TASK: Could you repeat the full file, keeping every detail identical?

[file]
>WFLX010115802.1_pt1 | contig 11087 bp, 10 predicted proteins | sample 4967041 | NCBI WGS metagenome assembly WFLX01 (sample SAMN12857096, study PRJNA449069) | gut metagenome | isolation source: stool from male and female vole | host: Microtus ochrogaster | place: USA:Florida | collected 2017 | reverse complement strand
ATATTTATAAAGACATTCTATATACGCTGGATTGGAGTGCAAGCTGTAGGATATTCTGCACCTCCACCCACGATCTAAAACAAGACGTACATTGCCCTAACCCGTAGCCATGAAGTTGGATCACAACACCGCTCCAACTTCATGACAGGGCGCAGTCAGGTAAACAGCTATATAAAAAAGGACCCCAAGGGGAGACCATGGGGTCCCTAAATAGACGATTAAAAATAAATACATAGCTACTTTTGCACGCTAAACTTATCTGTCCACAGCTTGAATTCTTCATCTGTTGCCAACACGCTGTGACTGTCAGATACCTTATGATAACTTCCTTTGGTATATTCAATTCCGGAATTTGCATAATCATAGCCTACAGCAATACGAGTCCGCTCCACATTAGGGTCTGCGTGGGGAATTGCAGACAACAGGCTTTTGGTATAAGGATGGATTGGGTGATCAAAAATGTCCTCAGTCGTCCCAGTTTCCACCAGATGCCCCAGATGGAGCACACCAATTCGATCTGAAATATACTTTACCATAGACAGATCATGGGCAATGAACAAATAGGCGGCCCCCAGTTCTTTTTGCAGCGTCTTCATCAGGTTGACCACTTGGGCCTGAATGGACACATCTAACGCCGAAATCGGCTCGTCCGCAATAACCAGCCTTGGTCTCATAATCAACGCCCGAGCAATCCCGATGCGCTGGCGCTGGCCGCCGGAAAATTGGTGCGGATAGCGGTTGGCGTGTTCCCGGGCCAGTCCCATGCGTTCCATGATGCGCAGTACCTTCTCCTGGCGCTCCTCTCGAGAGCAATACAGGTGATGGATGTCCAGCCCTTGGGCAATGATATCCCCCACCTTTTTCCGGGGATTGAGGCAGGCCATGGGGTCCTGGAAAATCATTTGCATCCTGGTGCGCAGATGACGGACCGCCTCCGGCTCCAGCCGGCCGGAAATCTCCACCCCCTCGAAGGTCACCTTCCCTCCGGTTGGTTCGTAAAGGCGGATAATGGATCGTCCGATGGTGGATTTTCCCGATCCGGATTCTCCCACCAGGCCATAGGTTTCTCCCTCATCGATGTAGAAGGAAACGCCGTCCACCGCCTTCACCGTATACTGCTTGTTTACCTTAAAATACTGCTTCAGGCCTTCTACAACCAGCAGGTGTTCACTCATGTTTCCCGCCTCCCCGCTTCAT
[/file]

>WFLX010115802.1_pt1 | contig 11087 bp, 10 predicted proteins | sample 4967041 | NCBI WGS metagenome assembly WFLX01 (sample SAMN12857096, study PRJNA449069) | gut metagenome | isolation source: stool from male and female vole | host: Microtus ochrogaster | place: USA:Florida | collected 2017 | reverse complement strand
ATATTTATAAAGACATTCTATATACGCTGGATTGGAGTGCAAGCTGTAGGATATTCTGCACCTCCACCCACGATCTAAAACAAGACGTACATTGCCCTAACCCGTAGCCATGAAGTTGGATCACAACACCGCTCCAACTTCATGACAGGGCGCAGTCAGGTAAACAGCTATATAAAAAAGGACCCCAAGGGGAGACCATGGGGTCCCTAAATAGACGATTAAAAATAAATACATAGCTACTTTTGCACGCTAAACTTATCTGTCCACAGCTTGAATTCTTCATCTGTTGCCAACACGCTGTGACTGTCAGATACCTTATGATAACTTCCTTTGGTATATTCAATTCCGGAATTTGCATAATCATAGCCTACAGCAATACGAGTCCGCTCCACATTAGGGTCTGCGTGGGGAATTGCAGACAACAGGCTTTTGGTATAAGGATGGATTGGGTGATCAAAAATGTCCTCAGTCGTCCCAGTTTCCACCAGATGCCCCAGATGGAGCACACCAATTCGATCTGAAATATACTTTACCATAGACAGATCATGGGCAATGAACAAATAGGCGGCCCCCAGTTCTTTTTGCAGCGTCTTCATCAGGTTGACCACTTGGGCCTGAATGGACACATCTAACGCCGAAATCGGCTCGTCCGCAATAACCAGCCTTGGTCTCATAATCAACGCCCGAGCAATCCCGATGCGCTGGCGCTGGCCGCCGGAAAATTGGTGCGGATAGCGGTTGGCGTGTTCCCGGGCCAGTCCCATGCGTTCCATGATGCGCAGTACCTTCTCCTGGCGCTCCTCTCGAGAGCAATACAGGTGATGGATGTCCAGCCCTTGGGCAATGATATCCCCCACCTTTTTCCGGGGATTGAGGCAGGCCATGGGGTCCTGGAAAATCATTTGCATCCTGGTGCGCAGATGACGGACCGCCTCCGGCTCCAGCCGGCCGGAAATCTCCACCCCCTCGAAGGTCACCTTCCCTCCGGTTGGTTCGTAAAGGCGGATAATGGATCGTCCGATGGTGGATTTTCCCGATCCGGATTCTCCCACCAGGCCATAGGTTTCTCCCTCATCGATGTAGAAGGAAACGCCGTCCACCGCCTTCACCGTATACTGCTTGTTTACCTTAAAATACTGCTTCAGGCCTTCTACAACCAGCAGGTGTTCACTCATGTTTCCCGCCTCCCCGCTTCAT